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Before we test our new login credentials, we will configure Node-RED to automatically start upon reboot. This will make sure that the service is always running and will not require manual intervention to restart, should a power outage or software issue occur.

To enable Node-RED to start as a service, please enter:

sudo systemctl enable nodered.service

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Now that the Node-RED configuration file changes are complete, let’s restart the system and make sure Node-RED automatically starts up at boot, and that UI authentication works as expected as per the chosen configuration parameters.

To restart, enter the following commands into your terminal window:

sudo shutdown -r now

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The system will reboot and you will be returned to the Raspbian GUI. Next open up the browser, by clicking on the ‘globe’ icon.

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Once the browser starts, enter the following URL into the Address Bar: http://localhost:27555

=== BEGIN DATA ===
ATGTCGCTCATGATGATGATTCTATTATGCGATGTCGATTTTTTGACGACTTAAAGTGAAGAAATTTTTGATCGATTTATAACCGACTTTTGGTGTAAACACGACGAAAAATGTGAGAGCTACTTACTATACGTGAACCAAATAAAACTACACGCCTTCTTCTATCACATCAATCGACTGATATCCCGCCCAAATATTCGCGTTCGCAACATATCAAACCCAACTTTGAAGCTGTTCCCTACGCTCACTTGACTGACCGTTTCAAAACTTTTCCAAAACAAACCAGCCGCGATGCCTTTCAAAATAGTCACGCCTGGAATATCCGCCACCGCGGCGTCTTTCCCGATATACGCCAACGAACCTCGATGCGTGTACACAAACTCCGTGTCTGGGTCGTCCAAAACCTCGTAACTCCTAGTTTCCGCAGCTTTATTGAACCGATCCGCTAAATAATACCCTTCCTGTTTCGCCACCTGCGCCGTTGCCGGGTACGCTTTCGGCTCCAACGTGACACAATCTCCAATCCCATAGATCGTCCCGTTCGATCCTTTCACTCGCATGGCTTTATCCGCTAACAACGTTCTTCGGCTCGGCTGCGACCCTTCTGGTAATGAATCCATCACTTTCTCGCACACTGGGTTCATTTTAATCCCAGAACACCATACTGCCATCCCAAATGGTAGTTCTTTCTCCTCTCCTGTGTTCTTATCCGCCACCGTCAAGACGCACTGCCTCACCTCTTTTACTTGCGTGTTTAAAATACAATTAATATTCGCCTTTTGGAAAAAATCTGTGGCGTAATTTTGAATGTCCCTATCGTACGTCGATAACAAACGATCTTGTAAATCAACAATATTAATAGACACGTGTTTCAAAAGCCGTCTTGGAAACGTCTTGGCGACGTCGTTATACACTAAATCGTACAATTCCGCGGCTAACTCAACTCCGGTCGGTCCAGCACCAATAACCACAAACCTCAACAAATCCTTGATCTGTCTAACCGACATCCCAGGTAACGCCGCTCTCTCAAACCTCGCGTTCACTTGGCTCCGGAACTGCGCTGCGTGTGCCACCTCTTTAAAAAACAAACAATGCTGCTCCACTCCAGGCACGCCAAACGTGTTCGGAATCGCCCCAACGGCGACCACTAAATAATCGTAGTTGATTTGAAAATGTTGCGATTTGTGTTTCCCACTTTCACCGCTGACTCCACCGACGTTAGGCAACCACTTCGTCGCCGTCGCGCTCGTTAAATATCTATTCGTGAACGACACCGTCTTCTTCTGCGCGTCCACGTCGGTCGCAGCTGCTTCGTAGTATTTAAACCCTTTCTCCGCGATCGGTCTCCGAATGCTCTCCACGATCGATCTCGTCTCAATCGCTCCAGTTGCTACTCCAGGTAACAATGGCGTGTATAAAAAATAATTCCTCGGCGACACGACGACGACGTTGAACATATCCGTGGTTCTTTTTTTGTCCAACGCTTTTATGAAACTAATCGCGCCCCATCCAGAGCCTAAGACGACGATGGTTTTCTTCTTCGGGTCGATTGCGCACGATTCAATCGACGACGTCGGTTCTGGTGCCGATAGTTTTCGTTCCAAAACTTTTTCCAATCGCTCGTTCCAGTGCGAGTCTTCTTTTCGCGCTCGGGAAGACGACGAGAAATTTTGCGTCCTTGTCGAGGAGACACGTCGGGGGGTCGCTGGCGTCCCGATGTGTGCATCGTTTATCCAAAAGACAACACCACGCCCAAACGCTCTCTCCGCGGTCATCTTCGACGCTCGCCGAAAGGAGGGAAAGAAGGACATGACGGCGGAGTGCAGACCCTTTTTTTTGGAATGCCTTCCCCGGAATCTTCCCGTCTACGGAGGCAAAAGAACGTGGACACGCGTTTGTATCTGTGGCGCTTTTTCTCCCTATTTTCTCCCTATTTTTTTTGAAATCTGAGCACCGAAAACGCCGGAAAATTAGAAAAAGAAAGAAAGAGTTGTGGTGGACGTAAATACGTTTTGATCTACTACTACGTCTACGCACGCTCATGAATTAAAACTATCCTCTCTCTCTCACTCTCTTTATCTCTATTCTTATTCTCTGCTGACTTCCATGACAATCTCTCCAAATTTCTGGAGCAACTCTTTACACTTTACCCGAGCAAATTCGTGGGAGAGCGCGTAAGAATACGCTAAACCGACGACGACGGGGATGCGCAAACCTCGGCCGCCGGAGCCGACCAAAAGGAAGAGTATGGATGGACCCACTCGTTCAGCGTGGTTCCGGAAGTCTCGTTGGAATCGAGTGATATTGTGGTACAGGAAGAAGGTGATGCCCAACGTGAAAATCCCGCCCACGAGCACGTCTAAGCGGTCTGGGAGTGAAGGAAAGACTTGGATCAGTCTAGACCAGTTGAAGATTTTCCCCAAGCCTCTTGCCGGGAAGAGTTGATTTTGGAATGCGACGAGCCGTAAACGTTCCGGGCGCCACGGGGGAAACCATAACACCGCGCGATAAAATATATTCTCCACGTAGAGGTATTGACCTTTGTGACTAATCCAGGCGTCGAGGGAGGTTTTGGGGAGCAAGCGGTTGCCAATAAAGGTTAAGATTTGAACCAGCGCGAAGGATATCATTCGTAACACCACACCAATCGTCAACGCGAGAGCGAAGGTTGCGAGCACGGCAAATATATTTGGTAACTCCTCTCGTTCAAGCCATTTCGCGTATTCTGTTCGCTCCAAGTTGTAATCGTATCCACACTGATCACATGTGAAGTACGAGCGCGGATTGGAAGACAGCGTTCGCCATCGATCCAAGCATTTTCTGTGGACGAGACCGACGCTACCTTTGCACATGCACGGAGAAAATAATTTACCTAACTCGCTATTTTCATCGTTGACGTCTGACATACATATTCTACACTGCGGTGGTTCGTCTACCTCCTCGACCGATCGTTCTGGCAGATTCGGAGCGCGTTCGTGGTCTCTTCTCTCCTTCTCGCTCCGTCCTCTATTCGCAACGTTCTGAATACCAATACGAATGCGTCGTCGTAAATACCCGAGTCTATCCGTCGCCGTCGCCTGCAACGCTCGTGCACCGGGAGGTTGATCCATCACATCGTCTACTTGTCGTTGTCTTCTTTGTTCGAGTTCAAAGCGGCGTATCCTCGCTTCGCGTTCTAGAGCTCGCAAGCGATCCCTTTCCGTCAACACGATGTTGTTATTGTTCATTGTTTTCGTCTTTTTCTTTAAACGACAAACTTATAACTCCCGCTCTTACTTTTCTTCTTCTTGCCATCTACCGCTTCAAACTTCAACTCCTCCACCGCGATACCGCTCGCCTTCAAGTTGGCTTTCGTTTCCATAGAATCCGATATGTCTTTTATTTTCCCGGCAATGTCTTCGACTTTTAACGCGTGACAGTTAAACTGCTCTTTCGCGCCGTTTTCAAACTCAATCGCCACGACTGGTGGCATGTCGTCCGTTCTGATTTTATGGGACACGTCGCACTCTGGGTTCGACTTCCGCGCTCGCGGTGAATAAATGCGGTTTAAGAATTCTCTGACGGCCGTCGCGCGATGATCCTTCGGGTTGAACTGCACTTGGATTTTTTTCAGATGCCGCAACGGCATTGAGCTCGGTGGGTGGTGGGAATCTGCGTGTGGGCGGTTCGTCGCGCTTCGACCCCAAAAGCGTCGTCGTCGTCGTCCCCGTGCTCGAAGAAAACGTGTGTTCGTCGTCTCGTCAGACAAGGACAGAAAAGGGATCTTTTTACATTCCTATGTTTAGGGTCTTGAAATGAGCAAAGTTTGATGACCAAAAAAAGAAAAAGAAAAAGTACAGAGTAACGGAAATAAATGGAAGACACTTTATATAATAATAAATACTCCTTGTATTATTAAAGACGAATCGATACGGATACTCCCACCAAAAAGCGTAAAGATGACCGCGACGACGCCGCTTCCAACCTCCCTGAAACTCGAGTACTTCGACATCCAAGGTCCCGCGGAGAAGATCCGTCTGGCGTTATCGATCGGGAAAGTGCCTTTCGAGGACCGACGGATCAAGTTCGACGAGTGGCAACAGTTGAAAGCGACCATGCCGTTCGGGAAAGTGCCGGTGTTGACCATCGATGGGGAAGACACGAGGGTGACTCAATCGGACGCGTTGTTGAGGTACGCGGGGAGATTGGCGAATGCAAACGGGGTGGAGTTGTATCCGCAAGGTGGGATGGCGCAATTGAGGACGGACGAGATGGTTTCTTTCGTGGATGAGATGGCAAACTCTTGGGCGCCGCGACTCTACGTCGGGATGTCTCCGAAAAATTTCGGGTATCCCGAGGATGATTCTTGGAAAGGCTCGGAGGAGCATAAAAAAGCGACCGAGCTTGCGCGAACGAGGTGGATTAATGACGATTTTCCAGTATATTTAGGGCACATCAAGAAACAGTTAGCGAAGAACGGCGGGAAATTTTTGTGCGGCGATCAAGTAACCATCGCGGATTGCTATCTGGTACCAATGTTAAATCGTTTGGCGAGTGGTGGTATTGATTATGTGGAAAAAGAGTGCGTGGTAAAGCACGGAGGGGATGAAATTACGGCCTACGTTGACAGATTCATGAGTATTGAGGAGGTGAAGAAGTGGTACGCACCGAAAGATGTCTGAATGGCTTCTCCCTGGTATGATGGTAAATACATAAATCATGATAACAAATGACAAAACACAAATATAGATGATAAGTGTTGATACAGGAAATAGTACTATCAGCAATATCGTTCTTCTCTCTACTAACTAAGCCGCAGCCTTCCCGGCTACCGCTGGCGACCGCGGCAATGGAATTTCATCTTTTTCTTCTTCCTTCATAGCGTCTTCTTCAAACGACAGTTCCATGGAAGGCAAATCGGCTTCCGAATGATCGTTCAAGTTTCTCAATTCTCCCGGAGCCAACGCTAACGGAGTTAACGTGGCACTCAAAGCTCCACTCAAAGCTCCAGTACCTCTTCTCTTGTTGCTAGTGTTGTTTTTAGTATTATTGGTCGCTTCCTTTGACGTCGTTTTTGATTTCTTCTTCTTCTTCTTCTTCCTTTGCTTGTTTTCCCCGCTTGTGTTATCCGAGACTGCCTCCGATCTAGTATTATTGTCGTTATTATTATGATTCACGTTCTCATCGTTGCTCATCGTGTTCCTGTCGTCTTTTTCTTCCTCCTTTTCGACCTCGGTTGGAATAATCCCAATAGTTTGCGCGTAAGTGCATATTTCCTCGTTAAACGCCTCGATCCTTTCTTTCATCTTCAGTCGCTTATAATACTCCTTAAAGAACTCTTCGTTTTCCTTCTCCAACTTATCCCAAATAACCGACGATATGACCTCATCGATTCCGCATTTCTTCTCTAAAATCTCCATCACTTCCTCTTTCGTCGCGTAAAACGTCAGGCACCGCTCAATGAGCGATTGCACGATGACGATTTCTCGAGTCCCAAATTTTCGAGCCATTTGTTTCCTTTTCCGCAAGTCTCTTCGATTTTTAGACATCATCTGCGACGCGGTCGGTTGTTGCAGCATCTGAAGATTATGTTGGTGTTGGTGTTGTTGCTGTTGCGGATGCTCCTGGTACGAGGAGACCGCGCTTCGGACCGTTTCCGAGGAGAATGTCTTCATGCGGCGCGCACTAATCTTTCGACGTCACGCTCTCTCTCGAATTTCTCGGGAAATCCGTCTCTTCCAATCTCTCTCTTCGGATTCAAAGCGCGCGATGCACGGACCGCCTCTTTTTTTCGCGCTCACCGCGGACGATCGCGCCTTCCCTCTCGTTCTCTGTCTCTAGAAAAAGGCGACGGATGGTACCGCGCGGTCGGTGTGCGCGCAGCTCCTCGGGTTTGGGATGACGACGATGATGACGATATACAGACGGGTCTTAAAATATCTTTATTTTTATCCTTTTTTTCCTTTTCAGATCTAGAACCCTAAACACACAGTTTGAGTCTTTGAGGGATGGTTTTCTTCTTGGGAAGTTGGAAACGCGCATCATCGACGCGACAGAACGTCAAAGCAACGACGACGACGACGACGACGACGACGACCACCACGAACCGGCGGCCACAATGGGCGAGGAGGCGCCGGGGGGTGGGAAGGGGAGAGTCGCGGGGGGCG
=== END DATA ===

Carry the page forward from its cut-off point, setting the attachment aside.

This URL represents the non-standard port configuration we applied earlier as part of the example we are working through.

If all is well with your configuration, you should be prompted with the following screen.

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Next, enter your username and password pair, as configured: redadmin/meraki

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Next click ‘Login’ to authenticate your session to the Node-RED UI. You should now be presented with the Node-RED UI screen.

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Congratulations!! It’s time to move onto the next configuration phase. We will come back to the Node-Red UI again soon.